Most curry lovers think of Indian food like tandoori chicken skewers and rogan josh lamb as more beer-friendly than wine. With heat from spices like ground chilli & pepper, an array of tricky ingredients like turmeric powder & vinegar, and liberal use of oil, curry is difficult to be paired with wine. A varietal or blend that complements one of the ingredients in a preparation may not go well with another. That said, Indian food wine pairing might be tough, but it’s not impossible. Done right, the wine brings out the best in the curry. We have compiled a list of most popular preparations in Australia, and are sharing expert advice on which wines go the best with them!
One of the most known ‘lamb’ curries (Traditionally never cooked with beef or chicken!), this hearty dish of meat, in onion, ripe tomato, fresh ginger, garlic and yogurt gravy (Sauce) is ideally cooked to the point where the lamb fat melts and enriches the preparation. Assorted whole spices, i.e. cumin seeds, cardamoms, cloves, cinnamon sticks, peppercorns (or ground black pepper, for that matter) bring the curry to life by giving it a great depth of flavour. Like a vast majority of Indian and Pakistani curries, it is authentically seasoned with red chilli, though curry houses in Australia usually use paprika, which is milder and has a subtle sweetness to it.
As we get into the ideal rogan josh wine pairing, let us say at the start that dishes with whole spices are not wine-friendly. A homemade rogan josh curry, made with bottled paste, or where the end of cooking discards spices, is the best. (You can use a bouquet garni, i.e. tie all the masalas in a muslin cloth, add it to the pan and remove before serving.) Alternately, if you get a takeaway, try to ensure that you don’t bite into that green cardamom or clove while sipping your drink. A rich red meat dish like this needs a red wine, the rule of thumb that has been discussed on this blog before. A touch of sweetness in the drink will balance the heat from the paprika, and pepper powder is used. We highly recommend a Sparkling Shiraz!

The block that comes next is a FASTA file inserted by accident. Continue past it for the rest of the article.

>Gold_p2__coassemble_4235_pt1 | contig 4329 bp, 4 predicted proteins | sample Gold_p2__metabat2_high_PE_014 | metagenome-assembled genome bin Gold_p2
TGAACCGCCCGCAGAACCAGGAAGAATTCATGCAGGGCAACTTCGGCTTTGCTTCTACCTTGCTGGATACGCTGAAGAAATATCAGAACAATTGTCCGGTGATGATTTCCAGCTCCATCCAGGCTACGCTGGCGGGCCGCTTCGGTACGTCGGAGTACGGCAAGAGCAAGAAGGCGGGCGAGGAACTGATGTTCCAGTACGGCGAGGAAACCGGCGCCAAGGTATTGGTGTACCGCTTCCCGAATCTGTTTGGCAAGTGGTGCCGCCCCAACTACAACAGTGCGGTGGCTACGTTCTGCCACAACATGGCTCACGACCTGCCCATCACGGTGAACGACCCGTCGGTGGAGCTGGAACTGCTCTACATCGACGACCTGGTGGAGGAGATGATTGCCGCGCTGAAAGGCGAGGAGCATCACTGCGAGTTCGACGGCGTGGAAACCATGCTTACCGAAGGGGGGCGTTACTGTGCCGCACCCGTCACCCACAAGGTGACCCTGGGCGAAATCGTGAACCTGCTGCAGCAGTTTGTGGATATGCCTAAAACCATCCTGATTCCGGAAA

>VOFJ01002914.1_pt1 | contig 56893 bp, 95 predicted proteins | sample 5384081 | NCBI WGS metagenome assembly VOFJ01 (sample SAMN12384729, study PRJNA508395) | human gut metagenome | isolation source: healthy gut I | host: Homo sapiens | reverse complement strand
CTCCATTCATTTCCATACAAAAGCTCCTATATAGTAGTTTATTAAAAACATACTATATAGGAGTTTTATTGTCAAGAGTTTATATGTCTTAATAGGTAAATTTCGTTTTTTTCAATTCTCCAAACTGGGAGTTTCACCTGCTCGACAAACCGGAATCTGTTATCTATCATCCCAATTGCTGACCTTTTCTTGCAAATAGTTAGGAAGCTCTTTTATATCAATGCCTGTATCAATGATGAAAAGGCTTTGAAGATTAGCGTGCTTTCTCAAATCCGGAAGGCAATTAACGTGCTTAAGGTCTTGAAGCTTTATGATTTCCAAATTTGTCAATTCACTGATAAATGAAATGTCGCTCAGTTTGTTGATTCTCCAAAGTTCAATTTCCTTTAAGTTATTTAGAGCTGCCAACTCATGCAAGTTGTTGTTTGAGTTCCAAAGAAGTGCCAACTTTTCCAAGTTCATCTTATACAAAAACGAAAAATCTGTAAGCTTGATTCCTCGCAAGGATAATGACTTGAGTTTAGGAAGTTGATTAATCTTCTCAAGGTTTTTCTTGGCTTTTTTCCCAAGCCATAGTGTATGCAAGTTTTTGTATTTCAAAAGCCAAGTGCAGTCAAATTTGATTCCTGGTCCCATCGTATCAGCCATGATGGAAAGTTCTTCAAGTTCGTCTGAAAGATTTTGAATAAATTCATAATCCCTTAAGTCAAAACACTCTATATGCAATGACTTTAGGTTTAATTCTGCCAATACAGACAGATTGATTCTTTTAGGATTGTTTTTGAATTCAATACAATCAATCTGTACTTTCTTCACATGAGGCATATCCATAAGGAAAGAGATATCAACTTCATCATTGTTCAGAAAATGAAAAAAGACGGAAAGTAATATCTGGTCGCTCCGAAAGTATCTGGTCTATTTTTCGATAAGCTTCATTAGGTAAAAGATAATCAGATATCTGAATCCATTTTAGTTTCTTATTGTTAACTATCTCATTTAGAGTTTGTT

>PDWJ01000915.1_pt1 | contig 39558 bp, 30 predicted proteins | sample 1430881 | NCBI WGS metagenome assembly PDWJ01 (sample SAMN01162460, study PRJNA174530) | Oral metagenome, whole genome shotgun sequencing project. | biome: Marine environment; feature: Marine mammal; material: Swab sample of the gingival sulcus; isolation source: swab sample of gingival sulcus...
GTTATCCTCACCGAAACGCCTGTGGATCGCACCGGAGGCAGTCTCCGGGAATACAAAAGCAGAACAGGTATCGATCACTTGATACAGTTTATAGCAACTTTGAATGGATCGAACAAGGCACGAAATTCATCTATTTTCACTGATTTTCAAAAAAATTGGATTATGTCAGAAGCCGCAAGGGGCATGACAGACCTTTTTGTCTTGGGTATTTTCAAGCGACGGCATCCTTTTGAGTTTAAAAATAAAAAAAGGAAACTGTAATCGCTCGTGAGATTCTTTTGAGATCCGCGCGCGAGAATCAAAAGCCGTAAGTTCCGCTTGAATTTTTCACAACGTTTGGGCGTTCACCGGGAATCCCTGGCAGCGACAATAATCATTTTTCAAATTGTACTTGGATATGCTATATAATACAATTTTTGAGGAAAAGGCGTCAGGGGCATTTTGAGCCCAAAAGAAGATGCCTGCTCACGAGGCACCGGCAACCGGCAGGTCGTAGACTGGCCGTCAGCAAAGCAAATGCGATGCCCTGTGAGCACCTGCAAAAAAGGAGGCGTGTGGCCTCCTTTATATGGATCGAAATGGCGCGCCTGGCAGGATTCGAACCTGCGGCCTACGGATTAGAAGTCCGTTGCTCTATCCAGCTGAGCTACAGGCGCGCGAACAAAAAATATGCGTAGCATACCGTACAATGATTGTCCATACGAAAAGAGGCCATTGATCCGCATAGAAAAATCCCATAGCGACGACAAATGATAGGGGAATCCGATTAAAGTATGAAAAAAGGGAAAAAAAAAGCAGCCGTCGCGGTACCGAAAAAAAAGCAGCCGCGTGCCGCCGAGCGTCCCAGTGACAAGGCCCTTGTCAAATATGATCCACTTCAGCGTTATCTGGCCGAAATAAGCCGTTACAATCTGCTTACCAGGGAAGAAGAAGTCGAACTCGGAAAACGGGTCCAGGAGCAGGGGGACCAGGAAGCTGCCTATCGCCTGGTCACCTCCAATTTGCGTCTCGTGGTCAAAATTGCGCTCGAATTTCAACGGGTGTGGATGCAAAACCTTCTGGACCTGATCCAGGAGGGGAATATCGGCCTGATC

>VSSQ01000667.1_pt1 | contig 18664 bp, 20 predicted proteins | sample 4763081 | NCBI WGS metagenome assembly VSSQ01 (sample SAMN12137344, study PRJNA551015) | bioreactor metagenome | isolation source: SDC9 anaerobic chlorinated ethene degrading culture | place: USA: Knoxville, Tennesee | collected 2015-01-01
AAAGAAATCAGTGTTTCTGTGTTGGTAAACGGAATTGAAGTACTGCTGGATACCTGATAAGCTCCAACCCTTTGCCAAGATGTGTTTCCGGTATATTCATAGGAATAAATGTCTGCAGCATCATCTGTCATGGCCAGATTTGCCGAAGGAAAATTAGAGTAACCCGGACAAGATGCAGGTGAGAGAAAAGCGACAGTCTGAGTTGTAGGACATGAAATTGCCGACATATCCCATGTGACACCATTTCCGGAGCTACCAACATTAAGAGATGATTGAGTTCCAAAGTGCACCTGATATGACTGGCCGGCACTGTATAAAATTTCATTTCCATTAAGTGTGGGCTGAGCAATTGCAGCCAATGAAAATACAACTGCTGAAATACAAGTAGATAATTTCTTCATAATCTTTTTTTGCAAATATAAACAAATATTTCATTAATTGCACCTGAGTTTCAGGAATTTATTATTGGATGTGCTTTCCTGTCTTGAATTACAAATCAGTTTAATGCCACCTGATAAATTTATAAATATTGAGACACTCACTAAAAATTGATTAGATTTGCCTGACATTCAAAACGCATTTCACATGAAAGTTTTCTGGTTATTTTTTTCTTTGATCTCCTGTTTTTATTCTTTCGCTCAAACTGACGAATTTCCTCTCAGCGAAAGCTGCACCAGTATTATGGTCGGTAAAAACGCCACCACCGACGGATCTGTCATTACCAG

Tandoori Chicken/ Chicken Tikka
A favourite in Australia, this red-coloured (The colour comes from paprika.), slightly charred, tandoor-roasted (Tandoor is the Indian version of oven.) chicken gets its ‘instantly likeable’ flavour from a thick yogurt, lemon juice, ginger paste, garlic paste, garam masala (For the unaware, this is a widely used spice mix, consisting of cumin seeds, coriander seeds, peppercorns, cloves, cassia/ cinnamon, dry ginger, dry bay leaves, caraway seeds and a couple of other ingredients, depending on the brand – all ground together!) and paprika marinade. The fundamental difference between chicken tandoori and tikka is that the former uses bone-in pieces of meat, while the latter is made of boneless cubes. Regardless of the preparation, the chicken is skinless, like in any Indian or Pakistani dish. This is because there is little sense to have the spices sit on the skin when they should be permeating the meat.
When you think of tandoori chicken and wine pairing, remember that its flavour profile is ‘spicy’, but not ‘hot’. The plain yogurt base of the marinade significantly calms down the paprika (or chilli powder, for that matter) heat. Tandoor cooking, or barbecuing (Chicken tikka is grilled on live charcoal, when not cooked in a tandoor.) adds some smokiness to the array of flavours. Match with a glass of wine that goes with chicken, and shows smoky notes. This brings to our mind Pinot Noir, probably aged, from Yarra Valley! (Check the tasting notes of the wine to ascertain whether it offers smoke nuances.) The fruitiness of Pinot Noir complements spice, mainly red chilli powder, as well as the pepper in garam masala.
With this Indian food and wine pairing information, we are sure you won't have curry with any other drink for a long time to come!